Posts Tagged sin
Christmas is a season that now comes pre-packaged with critiques of capitalism and consumerism. Although carefulness and concern over hyper-consumerism is always appropriate, in our desperate efforts to disassociate ourselves with Black Friday materialism, too often we push too far, yielding to a creeping dualism that’s unproductive for our economic culture and hazardous to Christmas cheer.
Over at Values and Capitalism, Elise Amyx provides a great critique of one such manifestation, Sufjan Stevens’s Christmas album, which seeks to expose Christmas for what he believes it’s become: “an annual exploitation of wealth, a festival of consumerism, and a vast playing field for the voyages of capitalism.”
Again, critiques of a “festival of consumerism” are on target in certain respects, but by taking us through a variety of Stevens’s “carols,” Amyx demonstrates how Stevens falls into the trap of taking these themes too far.
Her conclusion: (1) “he confuses the market economy with consumerism,” and (2) “he elevates the spiritual above the material.”
As she goes on to explain:
Stevens seems to hold that capitalism is evil because it necessitates materialistic consumerism. But he misunderstands the difference between consumerism and the market economy…When the goodness of the material is lost, capitalism is an easy scapegoat for consumerism.
Stevens’s misconception of capitalism also reflects a broader theological underpinning of all material things, reminiscent of ancient Gnosticism and some modern evangelical movements today. He claims Christmas should be about the spiritual aspects—what we feel and known inside—not material traditions…
Stevens wisely critiques the worthlessness of placing one’s hope solely in the material aspect of Christmas, but he misses a great opportunity to distinguish between worship of the material and worship of God through the material. He fails to point out the goodness that physical things can bring at Christmastime. Advent candles, nativity sets, presents, Christmas lights and ornaments need not distract us from Christ, but exist as physical reminders that lead us to worship Christ…
…Stevens’s Christmas message is one of massive spiritual and material discord, yet Advent embodies spiritual and material harmony that God intended for the world—and that’s the redemptive beauty in all the silver and gold adorning your Christmas tree.
In the same vein, though without reference to Stevens or capitalism, Douglas Wilson offers a similar perspective, noting that “a godliness that won’t delight in fudge and Read the rest of this entry »
I have previously written on the importance of the Holy Spirit in aligning our lives to God’s perfect will and have also noted the limits of a spiritually dead worldview as it relates to generosity. What I haven’t done, however, is examined what will emerge — and how it will emerge — if we get all of our ducks in a row.
What might it look like if we were to actually succeed in avoiding the desires of the flesh, producing the fruits of the Spirit, and leveraging the subsequent alignment toward reaching the Lost, healing the sick, and helping the needy? What might it look like if our actions were guided by the Love of God rather than the Love of Man?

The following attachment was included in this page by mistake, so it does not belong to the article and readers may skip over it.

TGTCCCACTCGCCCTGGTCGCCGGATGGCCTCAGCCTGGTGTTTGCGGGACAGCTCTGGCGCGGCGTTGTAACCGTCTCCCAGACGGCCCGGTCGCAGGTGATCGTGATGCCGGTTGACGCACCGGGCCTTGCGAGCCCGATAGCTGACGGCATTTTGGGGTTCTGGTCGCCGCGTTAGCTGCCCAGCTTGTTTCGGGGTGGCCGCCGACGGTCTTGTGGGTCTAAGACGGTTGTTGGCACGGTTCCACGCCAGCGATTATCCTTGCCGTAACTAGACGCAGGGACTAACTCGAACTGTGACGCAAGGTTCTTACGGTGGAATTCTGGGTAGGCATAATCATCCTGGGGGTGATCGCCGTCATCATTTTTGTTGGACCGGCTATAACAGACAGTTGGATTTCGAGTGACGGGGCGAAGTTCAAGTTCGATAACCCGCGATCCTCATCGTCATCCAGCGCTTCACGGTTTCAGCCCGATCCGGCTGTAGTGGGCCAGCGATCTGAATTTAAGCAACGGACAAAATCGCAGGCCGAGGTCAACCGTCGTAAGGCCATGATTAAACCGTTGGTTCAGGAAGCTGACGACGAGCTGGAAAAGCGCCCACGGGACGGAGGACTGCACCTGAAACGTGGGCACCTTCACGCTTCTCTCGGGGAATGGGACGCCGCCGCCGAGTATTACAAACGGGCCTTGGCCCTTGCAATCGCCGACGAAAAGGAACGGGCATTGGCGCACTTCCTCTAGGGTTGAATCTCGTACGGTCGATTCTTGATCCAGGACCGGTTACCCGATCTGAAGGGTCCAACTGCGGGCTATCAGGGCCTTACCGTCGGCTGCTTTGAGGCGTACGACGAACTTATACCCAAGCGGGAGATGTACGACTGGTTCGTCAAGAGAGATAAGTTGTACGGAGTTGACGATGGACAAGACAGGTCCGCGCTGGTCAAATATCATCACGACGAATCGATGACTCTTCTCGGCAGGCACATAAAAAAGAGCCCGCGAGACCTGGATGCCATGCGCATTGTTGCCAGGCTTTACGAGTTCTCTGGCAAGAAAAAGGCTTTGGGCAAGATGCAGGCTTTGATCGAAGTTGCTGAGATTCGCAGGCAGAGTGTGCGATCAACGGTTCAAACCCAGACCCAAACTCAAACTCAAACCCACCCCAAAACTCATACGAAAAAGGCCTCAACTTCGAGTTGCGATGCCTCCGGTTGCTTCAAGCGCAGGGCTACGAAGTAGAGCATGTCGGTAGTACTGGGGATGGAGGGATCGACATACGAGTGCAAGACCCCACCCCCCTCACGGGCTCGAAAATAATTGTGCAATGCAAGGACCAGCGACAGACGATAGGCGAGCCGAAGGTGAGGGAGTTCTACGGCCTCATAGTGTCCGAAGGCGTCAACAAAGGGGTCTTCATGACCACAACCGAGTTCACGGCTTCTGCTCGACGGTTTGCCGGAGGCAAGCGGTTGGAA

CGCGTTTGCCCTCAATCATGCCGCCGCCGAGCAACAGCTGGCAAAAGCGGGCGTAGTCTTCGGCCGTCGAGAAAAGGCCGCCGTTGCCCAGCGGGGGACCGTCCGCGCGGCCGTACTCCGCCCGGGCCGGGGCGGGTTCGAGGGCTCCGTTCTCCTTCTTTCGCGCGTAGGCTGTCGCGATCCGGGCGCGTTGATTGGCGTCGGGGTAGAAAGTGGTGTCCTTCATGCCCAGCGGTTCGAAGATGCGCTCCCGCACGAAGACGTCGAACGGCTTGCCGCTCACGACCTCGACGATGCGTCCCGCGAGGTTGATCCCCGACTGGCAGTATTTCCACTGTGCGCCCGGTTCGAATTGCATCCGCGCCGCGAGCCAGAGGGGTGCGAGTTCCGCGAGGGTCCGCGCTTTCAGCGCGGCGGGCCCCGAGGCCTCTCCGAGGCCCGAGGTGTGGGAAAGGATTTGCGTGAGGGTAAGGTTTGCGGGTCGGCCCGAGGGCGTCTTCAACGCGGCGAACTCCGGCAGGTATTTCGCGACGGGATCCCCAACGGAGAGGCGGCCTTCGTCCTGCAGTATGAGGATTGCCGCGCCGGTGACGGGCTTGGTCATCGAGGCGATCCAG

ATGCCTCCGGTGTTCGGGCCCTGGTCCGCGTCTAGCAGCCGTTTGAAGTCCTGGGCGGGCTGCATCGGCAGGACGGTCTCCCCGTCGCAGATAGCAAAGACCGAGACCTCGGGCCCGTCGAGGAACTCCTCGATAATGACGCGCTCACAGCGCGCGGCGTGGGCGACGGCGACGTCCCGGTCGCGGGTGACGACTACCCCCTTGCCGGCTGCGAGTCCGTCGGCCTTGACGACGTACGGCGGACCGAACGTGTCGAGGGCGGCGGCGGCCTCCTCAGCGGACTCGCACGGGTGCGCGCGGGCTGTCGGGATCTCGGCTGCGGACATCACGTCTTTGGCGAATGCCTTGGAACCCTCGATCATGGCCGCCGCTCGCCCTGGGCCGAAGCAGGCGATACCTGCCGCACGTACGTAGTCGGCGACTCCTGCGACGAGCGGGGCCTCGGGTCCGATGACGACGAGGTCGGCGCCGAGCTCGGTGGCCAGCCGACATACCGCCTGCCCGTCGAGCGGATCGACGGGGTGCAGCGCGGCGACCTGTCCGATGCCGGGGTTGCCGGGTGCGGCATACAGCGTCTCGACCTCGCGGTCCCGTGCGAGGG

My friend Robby Moeller recently wrote eloquently about having a “head for the poor,” but while this is an important point, I am also concerned that our hearts might be further off than we think (hint: we’re sinners). Like anyone else, Christians are prone to what the Apostle Paul calls “futile thinking” and “foolish hearts.” We are constantly struggling to overcome a debased, idolatry-prone worldview.
In short, I fear that we often give our “good intentions” the benefit of the doubt.
What is “good” in the first place, and according to whom? Does it have anything to do with truth, and if so, how does that impact our view of love? What does “effective” mean under such a framework, or what about “compassion”? Are there any intentions worth esteeming if they fail to orient themselves correctly?
We need to correct our brains, yes, but more fundamentally, we need a spiritual revival that aligns our hearts and minds accordingly. This will certainly impact our perspectives on loftier political and philosophical levels, but more importantly, it will transform the way we approach our most mundane of day-to-day tasks and choices. Unbeknownst to many, God actually speaks, and we have the amazing opportunity to listen. Sound “radical” yet?
As Kelly Kapic argues in his recent book, God So Loved, He Gave, we have been called into a movement of divine generosity — one in which we reject bondage of this world and embrace God’s absolute ownership over our lives. “When captured by the depths of God’s gifts in the gospel,” Kapic states, “we discover that he frees us to participate in his work of grace, hope, righteousness, and love. This is the generous life: this is what belonging to God is all about.”
Sin is all around us, and although we are typically good at talking about it in church (or at least we used to be), we seem to forget that it’s a constant competing force in our fundamental decisionmaking. “No human relationship is free from this corrosive power,” as Kapic states, yet in our attempts to build relationships and community we seem to think that “good intentions” are all Read the rest of this entry »